Rural

$100,000 available to implement youth-developed projects

The Foundation for Rural and Regional Renewal (FRRR) and its partners are offering $100,000 in grants to community groups in rural, regional, and remote areas to help them adopt one of seven innovative, youth-driven ideas that emerged at the annual Heywire Regional Youth Summit.

At this leadership development program, young people from across the country engaged in national conversations on issues that matter to them. Then, working with mentors from government, philanthropic, and corporate sectors, they developed practical solutions to combat them.

The FRRR ABC Heywire Youth Innovation Grants program helps community groups implement these ideas. In 2017, they cover a range of big issues, including racism, youth working in agriculture, mental wellbeing, access to technology, substance abuse, keeping young people out of youth detention, and LGBTQI+ leadership and equality.

FRRR’s CEO Natalie Egleton says there are grants of up to $10,000 available to help not-for-profit community groups to adopt, adapt, and then implement one of these seven project ideas in their local area.

“The young participants are passionate about these ideas because they have experienced the issues first hand. By combining the insights of the Heywire youth with the experience and networks of local community leaders in regional Australia, we know these projects will drive positive change for the future,” explained Ms Egleton.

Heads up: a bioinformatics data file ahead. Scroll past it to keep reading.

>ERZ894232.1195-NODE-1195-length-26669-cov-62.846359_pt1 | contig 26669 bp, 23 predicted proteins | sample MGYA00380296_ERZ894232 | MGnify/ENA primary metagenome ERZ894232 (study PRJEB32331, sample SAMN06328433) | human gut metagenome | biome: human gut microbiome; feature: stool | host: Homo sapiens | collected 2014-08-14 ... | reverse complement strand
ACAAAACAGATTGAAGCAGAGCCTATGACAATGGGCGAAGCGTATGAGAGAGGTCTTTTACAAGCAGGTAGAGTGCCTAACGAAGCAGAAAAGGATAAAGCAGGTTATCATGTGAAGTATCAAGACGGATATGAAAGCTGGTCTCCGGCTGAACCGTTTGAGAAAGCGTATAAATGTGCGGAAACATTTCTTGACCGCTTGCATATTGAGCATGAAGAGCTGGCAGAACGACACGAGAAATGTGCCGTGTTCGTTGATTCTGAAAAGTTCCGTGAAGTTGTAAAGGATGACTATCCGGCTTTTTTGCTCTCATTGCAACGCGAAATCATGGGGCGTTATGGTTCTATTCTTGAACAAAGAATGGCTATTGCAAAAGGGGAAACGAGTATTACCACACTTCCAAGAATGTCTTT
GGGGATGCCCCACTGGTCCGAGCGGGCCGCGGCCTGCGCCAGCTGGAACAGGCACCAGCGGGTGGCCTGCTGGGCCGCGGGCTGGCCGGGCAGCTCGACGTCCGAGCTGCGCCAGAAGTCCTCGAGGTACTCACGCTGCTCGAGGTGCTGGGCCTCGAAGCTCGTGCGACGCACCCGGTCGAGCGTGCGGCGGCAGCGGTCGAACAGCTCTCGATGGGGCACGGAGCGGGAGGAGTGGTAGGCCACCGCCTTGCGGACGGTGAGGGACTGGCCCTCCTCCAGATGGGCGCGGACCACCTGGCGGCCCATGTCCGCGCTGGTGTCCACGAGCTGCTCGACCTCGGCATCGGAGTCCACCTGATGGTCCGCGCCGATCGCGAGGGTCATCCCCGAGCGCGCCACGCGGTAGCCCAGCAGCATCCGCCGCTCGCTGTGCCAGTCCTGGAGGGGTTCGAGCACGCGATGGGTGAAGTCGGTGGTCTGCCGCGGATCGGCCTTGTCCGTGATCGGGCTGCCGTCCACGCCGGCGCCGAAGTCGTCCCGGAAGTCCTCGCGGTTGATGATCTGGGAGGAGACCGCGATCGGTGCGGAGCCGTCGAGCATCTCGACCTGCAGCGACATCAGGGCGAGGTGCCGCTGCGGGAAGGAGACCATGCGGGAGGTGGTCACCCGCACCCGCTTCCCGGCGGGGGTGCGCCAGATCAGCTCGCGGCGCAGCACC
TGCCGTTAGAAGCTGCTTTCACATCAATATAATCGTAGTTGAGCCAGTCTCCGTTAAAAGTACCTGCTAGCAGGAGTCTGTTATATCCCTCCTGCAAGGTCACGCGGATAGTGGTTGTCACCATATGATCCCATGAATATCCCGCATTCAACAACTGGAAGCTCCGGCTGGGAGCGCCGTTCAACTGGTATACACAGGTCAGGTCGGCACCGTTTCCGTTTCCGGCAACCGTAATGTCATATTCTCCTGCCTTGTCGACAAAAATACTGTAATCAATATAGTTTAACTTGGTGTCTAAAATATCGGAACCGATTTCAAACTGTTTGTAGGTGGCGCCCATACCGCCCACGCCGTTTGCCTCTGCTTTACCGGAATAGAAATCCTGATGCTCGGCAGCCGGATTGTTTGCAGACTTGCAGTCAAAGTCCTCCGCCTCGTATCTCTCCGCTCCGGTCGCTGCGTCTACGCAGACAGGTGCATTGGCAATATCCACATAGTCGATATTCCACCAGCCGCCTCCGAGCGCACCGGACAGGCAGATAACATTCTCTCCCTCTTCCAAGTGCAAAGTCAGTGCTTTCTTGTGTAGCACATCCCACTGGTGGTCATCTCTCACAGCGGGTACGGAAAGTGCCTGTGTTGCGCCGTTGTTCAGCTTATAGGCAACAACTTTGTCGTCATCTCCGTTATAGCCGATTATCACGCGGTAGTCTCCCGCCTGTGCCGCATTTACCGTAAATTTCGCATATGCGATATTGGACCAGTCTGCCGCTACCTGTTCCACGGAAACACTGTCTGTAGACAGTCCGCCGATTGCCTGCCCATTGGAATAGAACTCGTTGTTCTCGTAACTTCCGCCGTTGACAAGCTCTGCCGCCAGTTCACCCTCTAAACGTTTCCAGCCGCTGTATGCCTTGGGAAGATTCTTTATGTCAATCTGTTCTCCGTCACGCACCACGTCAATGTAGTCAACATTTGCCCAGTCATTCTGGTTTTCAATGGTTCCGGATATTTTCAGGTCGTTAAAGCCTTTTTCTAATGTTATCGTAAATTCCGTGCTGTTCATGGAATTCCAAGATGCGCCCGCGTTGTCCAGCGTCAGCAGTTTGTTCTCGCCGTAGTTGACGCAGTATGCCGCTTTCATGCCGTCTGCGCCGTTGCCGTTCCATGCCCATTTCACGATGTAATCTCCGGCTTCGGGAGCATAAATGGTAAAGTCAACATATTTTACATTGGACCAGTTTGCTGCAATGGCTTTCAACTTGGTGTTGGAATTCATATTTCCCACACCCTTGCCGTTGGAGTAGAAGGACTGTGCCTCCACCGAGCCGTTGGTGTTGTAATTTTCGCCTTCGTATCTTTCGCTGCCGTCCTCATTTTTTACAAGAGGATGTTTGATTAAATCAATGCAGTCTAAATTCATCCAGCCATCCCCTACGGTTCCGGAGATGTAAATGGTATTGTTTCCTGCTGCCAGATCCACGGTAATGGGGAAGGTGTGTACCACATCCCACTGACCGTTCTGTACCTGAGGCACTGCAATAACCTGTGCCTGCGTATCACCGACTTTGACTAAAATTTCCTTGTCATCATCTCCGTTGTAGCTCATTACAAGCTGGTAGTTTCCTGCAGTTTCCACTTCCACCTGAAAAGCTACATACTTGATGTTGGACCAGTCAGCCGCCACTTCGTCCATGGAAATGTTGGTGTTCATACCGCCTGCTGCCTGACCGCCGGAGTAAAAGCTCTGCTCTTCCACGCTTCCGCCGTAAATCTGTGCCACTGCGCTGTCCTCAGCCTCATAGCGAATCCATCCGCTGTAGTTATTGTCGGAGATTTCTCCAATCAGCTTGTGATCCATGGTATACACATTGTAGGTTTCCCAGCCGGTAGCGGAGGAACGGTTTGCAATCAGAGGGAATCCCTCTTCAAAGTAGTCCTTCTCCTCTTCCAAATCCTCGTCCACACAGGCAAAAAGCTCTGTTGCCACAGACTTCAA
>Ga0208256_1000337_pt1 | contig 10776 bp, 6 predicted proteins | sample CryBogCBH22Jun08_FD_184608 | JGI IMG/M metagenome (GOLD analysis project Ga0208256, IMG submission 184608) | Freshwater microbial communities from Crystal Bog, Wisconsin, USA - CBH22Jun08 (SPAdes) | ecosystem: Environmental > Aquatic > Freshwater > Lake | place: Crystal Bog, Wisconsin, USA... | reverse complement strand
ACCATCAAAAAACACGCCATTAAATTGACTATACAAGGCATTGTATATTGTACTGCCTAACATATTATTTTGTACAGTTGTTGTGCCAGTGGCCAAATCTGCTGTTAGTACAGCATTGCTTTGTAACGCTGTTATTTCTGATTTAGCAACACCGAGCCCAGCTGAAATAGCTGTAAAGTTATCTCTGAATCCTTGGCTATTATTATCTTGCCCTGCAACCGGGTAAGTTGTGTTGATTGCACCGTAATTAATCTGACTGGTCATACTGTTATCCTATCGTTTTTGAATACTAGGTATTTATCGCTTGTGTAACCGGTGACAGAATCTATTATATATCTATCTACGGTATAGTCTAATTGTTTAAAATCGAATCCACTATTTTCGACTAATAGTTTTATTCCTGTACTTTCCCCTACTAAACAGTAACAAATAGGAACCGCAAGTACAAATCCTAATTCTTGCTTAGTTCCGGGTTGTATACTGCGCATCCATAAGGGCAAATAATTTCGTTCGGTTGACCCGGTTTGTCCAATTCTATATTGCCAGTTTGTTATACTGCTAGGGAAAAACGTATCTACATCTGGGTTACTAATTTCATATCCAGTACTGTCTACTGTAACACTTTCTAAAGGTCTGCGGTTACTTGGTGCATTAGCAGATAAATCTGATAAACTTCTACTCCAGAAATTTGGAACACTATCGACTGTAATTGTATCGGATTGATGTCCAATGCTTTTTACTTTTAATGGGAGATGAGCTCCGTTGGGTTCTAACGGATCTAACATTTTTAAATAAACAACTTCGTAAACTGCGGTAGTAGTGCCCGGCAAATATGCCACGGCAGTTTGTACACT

“The outcomes we have seen from previous projects have been nothing short of extraordinary. We can’t wait to see these new ideas become reality and strongly encourage not-for-profit community groups to work with young people in their community and apply for a grant to adopt, adapt, and act on one of these ideas and create positive change.”

Mikayla Mayoh, one of 2017’s Heywire winners, explains that the One Drop project will provide information and support for friends and families affected by the drug abuse of a loved one, helping to start the conversation about drug abuse in their community.

“When I lost my older cousin due to substance abuse, our tight-knit family was rocked to its core. We soon became witnesses to the stigma surrounding drug abuse. For me, One Drop is a chance to give other families the opportunity to come together, connect, and share stories of their loved ones in a safe environment, and to realise they are not alone in their fight.”

Grant applications close 15 May 2017. Communities selected to implement their projects will be announced early August 2017.

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